A defense lawyer for Khieu Samphan on Friday picked holes in testimony from a witness at the Khmer Rouge tribunal who claimed he saw a massacre of ethnic Vietnamese by cadre in Siem Reap province.
Testifying for a second day, Oum Son, 64, was grilled on claims that he witnessed killings at Wat Khsach in Chi Kreng district. Anta Guisse, a defense lawyer for Khieu Samphan—the former Khmer Rouge head of state, who is standing trial in the second phase of Case 002—spent much of the morning probing Mr. Son on whether he had actually witnessed the execution of a young Vietnamese woman named Chantha during the massacre.
After he said that he had seen Chantha die, Ms. Guisse pointed out that he had previously told tribunal investigators that he did not witness the execution. Asked to explain the conflicting accounts, Mr. Son conceded that his memory was not good.
“I don’t know how to answer to this. I have a poor memory. It was dark at that time, and I was also so scared, so I could not remember everything when the incident happened,” Mr. Son said.
The French lawyer said she also found it “bizarre” that the witness would have stayed and watched the massacre for three hours, as he testified, despite claiming he was terrified by what was unfolding in front of his eyes.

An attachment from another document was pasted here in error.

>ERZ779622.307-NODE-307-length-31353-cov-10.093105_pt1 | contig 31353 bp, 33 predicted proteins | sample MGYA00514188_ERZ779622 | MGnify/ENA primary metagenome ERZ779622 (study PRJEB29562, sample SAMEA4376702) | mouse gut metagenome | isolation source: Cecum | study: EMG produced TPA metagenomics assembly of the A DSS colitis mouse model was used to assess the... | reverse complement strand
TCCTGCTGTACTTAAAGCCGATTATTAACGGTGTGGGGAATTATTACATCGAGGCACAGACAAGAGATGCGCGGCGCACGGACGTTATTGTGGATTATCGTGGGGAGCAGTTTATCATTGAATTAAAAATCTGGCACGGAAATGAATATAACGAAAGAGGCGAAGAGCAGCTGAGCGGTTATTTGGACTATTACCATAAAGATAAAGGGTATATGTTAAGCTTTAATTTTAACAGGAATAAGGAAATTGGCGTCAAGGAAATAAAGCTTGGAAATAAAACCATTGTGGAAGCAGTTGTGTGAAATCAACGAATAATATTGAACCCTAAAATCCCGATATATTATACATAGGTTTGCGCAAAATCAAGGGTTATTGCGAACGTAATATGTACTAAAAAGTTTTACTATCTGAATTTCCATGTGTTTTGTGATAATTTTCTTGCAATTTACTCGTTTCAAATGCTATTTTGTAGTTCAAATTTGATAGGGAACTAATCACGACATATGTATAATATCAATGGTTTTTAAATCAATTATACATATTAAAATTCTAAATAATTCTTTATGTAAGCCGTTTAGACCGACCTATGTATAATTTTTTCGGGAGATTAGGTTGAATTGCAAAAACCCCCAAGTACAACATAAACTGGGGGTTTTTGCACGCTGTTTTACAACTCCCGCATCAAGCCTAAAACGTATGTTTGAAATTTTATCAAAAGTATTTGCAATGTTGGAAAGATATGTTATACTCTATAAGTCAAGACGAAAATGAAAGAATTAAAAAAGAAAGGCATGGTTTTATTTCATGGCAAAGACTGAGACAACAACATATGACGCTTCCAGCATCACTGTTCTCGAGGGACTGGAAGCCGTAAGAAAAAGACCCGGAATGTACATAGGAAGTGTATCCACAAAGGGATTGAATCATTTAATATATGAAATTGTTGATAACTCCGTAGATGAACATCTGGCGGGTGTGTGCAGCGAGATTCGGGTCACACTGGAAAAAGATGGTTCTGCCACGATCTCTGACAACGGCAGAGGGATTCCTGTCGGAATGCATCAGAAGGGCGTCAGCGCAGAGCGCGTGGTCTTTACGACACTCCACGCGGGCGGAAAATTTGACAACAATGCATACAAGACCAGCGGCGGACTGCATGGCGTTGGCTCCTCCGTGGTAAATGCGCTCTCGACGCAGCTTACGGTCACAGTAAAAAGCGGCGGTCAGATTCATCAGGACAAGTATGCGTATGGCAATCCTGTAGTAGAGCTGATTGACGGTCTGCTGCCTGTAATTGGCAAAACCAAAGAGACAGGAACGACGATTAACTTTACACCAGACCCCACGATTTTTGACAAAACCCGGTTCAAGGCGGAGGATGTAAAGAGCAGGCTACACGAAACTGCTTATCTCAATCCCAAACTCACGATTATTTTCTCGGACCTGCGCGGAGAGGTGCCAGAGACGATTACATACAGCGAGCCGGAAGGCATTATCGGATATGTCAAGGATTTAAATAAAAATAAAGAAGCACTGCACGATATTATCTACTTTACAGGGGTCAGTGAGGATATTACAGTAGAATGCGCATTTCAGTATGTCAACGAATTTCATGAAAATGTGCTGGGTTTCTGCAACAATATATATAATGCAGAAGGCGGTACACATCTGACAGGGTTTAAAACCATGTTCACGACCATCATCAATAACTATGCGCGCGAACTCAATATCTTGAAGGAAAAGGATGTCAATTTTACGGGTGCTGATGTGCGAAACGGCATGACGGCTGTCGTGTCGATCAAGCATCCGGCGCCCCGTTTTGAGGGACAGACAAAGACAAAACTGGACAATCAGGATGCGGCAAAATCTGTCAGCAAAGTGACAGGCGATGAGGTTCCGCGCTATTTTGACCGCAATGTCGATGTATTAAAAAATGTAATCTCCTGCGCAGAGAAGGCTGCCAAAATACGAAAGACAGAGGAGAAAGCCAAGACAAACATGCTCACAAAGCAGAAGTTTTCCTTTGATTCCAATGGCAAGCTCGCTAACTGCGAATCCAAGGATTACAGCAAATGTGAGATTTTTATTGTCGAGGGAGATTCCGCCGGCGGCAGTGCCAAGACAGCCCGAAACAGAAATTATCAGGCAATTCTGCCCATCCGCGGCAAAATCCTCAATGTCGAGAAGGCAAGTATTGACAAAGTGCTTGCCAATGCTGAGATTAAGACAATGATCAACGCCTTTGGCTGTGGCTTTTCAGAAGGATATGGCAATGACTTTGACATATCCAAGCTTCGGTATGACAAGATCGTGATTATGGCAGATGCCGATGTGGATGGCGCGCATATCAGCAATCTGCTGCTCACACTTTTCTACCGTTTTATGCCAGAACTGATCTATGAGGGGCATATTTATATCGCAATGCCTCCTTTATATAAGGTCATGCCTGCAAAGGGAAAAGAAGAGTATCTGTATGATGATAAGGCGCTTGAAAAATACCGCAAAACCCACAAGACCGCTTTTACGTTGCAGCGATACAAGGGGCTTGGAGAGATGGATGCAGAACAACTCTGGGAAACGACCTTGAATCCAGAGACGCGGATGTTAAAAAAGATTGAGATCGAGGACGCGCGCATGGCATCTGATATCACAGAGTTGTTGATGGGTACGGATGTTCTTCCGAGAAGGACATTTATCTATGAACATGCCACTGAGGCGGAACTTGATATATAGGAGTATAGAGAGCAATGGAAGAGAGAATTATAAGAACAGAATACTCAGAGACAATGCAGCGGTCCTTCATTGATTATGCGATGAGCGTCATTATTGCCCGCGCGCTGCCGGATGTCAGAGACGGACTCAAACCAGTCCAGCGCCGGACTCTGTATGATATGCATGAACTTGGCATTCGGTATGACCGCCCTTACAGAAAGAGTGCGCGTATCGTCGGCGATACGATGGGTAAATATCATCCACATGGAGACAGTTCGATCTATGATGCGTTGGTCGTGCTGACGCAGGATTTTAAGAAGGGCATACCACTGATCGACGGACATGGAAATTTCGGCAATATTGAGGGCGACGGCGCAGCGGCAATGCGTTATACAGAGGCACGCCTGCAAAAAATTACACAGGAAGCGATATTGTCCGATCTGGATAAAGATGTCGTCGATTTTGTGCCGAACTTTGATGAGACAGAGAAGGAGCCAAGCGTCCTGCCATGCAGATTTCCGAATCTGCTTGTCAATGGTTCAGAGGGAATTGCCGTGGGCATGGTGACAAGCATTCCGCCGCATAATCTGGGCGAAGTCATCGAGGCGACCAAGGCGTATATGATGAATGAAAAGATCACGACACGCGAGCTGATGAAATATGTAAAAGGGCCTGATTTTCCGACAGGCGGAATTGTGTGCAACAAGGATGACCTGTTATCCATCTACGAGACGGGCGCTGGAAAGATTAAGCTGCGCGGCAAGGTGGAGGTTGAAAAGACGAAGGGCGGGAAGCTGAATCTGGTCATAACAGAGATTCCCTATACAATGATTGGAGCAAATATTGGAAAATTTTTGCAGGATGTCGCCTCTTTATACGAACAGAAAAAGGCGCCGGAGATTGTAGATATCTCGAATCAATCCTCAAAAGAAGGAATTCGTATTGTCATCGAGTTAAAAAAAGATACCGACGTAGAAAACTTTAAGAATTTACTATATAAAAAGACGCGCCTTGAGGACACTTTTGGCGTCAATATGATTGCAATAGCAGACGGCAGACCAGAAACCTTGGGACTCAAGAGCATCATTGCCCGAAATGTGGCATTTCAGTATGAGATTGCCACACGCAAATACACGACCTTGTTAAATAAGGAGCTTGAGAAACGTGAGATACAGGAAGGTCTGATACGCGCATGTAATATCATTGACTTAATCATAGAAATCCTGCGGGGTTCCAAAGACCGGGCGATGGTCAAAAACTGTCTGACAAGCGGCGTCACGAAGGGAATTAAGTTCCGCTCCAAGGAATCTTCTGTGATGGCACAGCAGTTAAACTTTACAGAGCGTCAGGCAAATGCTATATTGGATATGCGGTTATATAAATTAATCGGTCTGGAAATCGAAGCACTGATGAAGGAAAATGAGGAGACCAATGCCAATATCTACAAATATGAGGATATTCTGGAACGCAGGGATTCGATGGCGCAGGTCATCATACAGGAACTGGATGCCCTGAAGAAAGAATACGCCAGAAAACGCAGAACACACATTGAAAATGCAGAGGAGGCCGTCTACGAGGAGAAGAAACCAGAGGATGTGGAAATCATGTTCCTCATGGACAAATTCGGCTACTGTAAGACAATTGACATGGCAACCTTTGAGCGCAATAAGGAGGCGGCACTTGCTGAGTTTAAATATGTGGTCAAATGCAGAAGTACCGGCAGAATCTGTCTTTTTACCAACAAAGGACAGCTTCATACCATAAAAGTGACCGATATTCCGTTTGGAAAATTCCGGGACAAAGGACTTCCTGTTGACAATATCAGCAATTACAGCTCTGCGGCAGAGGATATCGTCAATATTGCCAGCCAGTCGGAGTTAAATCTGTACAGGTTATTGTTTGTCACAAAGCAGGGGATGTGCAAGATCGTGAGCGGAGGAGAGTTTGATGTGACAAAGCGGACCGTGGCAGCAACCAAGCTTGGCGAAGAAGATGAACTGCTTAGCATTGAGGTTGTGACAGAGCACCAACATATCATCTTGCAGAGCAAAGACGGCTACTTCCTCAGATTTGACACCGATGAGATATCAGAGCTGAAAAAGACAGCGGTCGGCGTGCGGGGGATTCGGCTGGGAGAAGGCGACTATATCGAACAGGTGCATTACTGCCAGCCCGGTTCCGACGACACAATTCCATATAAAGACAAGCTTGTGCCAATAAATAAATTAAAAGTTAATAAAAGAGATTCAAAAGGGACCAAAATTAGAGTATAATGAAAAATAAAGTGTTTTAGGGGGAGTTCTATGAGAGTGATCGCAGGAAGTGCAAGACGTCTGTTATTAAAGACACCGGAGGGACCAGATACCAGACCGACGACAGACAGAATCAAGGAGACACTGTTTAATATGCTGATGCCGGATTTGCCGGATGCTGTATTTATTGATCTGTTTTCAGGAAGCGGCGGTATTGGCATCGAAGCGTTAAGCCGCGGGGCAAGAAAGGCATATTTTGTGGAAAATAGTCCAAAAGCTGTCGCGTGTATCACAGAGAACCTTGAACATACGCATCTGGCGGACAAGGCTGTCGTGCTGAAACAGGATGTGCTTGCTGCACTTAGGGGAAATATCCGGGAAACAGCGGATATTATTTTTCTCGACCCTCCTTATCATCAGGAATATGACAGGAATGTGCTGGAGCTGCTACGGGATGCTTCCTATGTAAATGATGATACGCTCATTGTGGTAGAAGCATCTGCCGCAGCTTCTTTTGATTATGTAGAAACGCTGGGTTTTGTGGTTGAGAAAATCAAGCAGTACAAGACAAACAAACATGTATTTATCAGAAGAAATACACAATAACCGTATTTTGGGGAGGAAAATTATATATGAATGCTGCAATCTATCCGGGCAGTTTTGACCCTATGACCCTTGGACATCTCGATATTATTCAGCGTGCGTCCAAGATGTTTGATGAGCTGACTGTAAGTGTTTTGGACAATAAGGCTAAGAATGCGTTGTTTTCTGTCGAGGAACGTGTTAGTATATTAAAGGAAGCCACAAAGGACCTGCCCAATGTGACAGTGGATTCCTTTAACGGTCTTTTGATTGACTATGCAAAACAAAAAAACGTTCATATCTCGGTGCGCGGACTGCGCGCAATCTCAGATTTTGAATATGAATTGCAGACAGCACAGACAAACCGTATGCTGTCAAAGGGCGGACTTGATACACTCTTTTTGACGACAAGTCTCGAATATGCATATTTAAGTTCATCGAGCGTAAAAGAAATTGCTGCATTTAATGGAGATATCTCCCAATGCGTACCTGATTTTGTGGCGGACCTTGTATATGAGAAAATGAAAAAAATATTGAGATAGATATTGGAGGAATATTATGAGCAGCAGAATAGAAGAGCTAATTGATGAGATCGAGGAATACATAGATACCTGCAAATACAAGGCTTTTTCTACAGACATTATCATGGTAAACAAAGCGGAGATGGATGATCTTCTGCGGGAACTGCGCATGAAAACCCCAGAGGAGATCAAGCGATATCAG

Mr. Son was then questioned on claims he made on Wednesday that unmarried women, including Chantha, were disemboweled and had their gallbladders extracted during the massacre.
“Why did you say that the gallbladders were apparently removed, specifically of the unmarried women? Where does that assertion come from?” Ms. Guisse asked Mr. Som.
“I saw the gallbladders dry over there, so I came to the conclusion that it belonged to those dead people,” he said.
“No, I did not see them disembowel Chantha. I don’t know when that happened. However, the next morning, I saw gallbladders hung against the wall, and I did not know when those gallbladders were removed,” he added.